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Subaru Forester 2.5i 2019 review

EXPERT RATING
7.6
Foresters sit well in the minds of Aussies, from brand-new family haulers, to beaten up P plate buys. Will the latest iteration continue that legend, or fall to the wayside?

The Forester is one of those cars that just seems suited to Australia.

Usually starting out as brand-new family haulers, Foresters often end up littering the Australian landscape as beloved hand-me-downs for teenagers who need something tougher than your average hatchback, with a practical space in the back to hold all their hopes and dreams (usually camping, sport or music gear... with a side of forgotten fruits and socks).

Over the years though, the Forester has changed. It's way bigger and more high-tech than it used to be, and more family-focused than ever. 

Does it still have the Forester charm that's infected the Australian populace in the past, or is it set to drown under an influx of competitor SUVs? 

Read on, and we'll find out whether the newest-generation base-model 2.5i has what it takes.

Subaru Forester 2019: 2.5i (AWD)
Safety rating
Engine Type2.5L
Fuel TypeRegular Unleaded Petrol
Fuel Efficiency7.4L/100km
Seating5 seats
Price from$33,840

Is there anything interesting about its design?   7/10

The Forester's new larger dimensions make it 'largely' unmissable on the road. It now has a 30mm longer wheelbase than the previous generation. It has an imposing look, leaning into its boxy shape with square bits jutting out all over the place.

The Forester's new larger dimensions make it 'largely' unmissable on the road. (image: Tom White) The Forester's new larger dimensions make it 'largely' unmissable on the road. (image: Tom White)

Is it a wagon or an SUV? Depends on who you ask. The Forester started out as simply a lifted wagon, but especially with this latest generation, Subaru has pushed the SUV vibe. 

There are sculpted lines that swoop across the door panels much like current SUVs, but then it's all chunky at the front. The back, too, seems unresolved, like the brand didn't know what to do with all the extra space allowed by the new dimensions.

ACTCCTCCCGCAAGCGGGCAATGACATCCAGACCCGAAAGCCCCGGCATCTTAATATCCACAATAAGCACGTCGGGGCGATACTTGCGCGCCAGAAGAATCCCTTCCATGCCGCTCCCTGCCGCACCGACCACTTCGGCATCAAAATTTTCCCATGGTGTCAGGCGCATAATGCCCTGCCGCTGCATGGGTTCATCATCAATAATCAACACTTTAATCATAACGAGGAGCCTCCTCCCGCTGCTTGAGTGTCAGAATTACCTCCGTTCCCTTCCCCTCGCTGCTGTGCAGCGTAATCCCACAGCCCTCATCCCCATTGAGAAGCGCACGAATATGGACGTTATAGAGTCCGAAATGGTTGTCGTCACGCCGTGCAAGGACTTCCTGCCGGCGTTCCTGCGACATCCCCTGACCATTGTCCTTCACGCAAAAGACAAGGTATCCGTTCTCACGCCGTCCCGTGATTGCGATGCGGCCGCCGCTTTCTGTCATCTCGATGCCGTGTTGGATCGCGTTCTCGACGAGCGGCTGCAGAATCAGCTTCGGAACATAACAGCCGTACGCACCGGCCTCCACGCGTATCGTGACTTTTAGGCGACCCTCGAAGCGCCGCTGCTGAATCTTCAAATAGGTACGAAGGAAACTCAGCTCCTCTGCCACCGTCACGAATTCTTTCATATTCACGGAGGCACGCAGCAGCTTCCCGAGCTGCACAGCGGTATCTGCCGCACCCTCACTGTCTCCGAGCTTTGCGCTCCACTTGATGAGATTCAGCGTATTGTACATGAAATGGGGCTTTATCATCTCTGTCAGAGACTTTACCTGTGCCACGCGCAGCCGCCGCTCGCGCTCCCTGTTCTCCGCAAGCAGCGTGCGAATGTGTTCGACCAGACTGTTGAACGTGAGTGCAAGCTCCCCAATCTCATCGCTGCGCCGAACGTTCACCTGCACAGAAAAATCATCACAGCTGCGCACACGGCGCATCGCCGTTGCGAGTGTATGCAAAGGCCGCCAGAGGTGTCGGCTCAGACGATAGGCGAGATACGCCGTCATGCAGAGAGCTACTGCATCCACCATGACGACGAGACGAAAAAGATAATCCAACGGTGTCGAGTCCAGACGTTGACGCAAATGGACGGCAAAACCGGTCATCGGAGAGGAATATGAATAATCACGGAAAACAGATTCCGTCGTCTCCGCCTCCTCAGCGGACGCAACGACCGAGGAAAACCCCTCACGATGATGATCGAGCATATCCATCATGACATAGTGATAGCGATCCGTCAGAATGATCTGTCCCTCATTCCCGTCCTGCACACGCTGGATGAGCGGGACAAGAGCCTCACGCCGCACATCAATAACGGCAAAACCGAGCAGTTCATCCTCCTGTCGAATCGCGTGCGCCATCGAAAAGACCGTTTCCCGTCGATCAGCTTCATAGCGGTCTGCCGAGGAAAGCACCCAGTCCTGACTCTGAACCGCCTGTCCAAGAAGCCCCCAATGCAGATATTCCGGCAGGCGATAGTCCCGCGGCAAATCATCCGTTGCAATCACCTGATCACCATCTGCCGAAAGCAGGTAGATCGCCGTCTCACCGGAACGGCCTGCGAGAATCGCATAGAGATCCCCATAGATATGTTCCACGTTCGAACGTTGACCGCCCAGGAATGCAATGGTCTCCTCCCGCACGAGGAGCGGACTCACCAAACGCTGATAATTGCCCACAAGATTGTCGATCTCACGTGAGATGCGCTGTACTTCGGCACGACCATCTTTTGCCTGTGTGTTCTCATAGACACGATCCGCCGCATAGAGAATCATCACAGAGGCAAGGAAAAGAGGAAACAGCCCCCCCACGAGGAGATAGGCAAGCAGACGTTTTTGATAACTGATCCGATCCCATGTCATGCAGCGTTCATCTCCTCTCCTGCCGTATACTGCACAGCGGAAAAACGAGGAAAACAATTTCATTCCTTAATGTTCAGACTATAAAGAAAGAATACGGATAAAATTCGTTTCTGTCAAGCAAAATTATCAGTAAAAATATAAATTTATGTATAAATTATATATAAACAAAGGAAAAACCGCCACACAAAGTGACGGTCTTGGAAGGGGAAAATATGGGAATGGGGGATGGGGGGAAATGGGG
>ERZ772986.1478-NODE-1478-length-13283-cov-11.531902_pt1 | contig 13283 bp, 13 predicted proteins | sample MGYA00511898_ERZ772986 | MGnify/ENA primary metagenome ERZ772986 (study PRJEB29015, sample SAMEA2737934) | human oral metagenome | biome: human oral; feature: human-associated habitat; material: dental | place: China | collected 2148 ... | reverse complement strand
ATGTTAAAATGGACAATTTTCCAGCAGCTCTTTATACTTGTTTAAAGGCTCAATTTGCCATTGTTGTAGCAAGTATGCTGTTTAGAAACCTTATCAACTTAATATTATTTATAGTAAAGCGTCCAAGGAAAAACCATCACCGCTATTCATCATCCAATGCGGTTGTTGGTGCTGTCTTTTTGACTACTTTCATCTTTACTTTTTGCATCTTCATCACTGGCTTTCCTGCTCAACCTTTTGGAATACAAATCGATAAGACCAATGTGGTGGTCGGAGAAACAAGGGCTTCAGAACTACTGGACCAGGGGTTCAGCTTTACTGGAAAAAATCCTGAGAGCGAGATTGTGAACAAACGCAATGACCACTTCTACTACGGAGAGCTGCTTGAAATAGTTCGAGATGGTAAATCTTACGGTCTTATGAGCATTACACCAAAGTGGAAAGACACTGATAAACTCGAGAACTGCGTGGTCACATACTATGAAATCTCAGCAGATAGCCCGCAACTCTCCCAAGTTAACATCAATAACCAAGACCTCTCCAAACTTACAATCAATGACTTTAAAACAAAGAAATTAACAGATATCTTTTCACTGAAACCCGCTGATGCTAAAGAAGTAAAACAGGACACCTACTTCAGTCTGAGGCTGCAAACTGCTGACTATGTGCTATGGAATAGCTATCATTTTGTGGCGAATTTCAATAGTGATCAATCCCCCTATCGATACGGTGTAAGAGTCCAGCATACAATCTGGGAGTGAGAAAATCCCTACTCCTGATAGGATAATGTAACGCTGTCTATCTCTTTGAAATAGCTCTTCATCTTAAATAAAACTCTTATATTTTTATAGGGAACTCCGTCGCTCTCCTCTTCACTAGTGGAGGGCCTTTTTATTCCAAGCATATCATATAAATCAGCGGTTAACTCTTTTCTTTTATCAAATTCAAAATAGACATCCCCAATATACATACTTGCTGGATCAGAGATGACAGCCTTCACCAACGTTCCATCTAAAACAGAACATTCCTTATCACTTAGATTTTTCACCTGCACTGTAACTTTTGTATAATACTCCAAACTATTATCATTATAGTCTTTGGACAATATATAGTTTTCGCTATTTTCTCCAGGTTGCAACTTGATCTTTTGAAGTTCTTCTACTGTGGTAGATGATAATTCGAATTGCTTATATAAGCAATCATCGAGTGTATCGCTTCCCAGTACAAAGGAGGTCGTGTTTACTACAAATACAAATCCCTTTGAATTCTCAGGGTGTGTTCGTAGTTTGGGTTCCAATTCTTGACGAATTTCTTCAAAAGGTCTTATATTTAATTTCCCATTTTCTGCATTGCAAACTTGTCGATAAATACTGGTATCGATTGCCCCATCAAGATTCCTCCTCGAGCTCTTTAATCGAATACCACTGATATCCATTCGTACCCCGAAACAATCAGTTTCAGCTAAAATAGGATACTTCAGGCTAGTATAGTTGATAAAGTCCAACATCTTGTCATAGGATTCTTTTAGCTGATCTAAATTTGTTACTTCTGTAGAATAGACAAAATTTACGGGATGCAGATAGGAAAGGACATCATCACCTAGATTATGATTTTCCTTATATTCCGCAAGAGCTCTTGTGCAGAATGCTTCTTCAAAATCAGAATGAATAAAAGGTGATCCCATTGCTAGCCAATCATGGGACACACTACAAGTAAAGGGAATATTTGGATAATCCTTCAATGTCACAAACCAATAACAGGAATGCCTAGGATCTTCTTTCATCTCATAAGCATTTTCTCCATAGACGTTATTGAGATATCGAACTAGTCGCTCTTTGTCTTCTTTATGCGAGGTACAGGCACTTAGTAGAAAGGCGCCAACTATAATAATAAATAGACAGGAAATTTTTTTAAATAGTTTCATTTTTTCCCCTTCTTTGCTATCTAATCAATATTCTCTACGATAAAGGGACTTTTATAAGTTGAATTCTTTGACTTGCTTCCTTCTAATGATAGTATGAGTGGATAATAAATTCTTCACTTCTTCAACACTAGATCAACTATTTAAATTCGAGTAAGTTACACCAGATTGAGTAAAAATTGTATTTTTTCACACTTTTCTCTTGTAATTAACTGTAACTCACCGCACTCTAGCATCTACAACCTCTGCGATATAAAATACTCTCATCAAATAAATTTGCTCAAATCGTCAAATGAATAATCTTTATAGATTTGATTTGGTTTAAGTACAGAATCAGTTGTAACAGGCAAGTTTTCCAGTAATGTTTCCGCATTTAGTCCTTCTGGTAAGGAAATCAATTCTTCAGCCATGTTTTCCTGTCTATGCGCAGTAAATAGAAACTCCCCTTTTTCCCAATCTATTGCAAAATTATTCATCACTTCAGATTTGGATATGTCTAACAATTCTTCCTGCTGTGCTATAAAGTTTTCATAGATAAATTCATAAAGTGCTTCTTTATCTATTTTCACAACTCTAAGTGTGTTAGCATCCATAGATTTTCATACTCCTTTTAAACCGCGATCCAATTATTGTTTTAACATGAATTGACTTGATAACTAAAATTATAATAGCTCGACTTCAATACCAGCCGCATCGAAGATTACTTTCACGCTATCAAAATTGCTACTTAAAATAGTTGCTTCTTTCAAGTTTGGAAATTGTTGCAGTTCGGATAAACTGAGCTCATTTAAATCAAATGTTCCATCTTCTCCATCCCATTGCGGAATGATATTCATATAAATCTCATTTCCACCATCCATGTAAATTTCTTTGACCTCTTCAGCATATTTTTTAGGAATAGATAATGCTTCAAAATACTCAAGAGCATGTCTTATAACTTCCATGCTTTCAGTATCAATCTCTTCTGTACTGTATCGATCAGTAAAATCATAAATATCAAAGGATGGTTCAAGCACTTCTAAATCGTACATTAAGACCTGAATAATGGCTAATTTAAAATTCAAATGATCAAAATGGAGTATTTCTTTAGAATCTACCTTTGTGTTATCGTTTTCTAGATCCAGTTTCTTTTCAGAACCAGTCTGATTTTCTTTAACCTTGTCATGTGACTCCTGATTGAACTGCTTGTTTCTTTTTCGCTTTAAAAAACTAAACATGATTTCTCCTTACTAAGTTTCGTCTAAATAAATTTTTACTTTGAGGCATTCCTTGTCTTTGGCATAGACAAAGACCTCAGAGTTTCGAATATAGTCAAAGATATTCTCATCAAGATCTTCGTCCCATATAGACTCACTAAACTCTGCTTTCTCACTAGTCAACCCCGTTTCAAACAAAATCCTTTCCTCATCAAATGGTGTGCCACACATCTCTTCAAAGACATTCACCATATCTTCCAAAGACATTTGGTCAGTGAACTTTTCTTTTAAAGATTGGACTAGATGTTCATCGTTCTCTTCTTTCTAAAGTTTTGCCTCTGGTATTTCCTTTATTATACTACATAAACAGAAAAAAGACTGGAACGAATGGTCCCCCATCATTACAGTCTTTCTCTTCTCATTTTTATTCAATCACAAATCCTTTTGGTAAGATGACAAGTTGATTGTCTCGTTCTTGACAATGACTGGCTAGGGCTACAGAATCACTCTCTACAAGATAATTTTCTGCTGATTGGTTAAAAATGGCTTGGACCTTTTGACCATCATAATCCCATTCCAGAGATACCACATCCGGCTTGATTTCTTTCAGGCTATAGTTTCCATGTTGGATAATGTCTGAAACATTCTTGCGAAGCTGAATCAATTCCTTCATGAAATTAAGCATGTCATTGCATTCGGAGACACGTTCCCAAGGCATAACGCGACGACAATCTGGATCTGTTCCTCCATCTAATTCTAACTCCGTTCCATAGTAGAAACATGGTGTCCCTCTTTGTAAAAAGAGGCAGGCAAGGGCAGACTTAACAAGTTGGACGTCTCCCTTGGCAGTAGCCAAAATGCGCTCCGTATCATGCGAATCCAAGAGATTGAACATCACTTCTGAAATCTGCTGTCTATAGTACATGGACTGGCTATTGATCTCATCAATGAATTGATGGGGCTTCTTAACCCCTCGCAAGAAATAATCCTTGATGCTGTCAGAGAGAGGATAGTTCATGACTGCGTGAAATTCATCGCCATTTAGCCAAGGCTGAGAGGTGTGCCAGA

It adds up to an exterior visage which sort of looks like a caricature of its former self. Different enough to be ‘new', but not something ‘new' entirely...

It now has a 30mm longer wheelbase than the previous generation. (image: Tom White) It now has a 30mm longer wheelbase than the previous generation. (image: Tom White)

Inside there's no question the Forester has ample space, but it's made to feel tighter courtesy of an abundance of chunky dark-coloured switchgear jutting out from everywhere. 

There are lots of angles and surfaces to take in on the over-complicated dash centre. It houses a dual-screen set-up, with one 6.5-inch touchscreen embedded in the front, and a second information display deep in the top section.

Combine all that with a small-font instrument cluster and information is coming at you from too many angles.

Does it represent good value for the price? What features does it come with?   9/10

The base-spec Forester tested here comes in at $33,490, which sounds expensive for an entry-rung mid-size SUV.

Keep in mind, though, this is the cheapest new Forester you can buy. The 2.5i gets 17-inch alloy wheels, heated and power-folding wing mirrors, a 6.5-inch (small) multimedia touchscreen with DAB+ digital radio, Apple CarPlay and Android Auto support, keyless entry on the front doors, push-start ignition, a six-speaker audio system, leather-bound steering wheel, LED headlights (directional) and Subaru's impressive 'EyeSight' safety suite. We'll cover what that does and doesn't include in the safety section.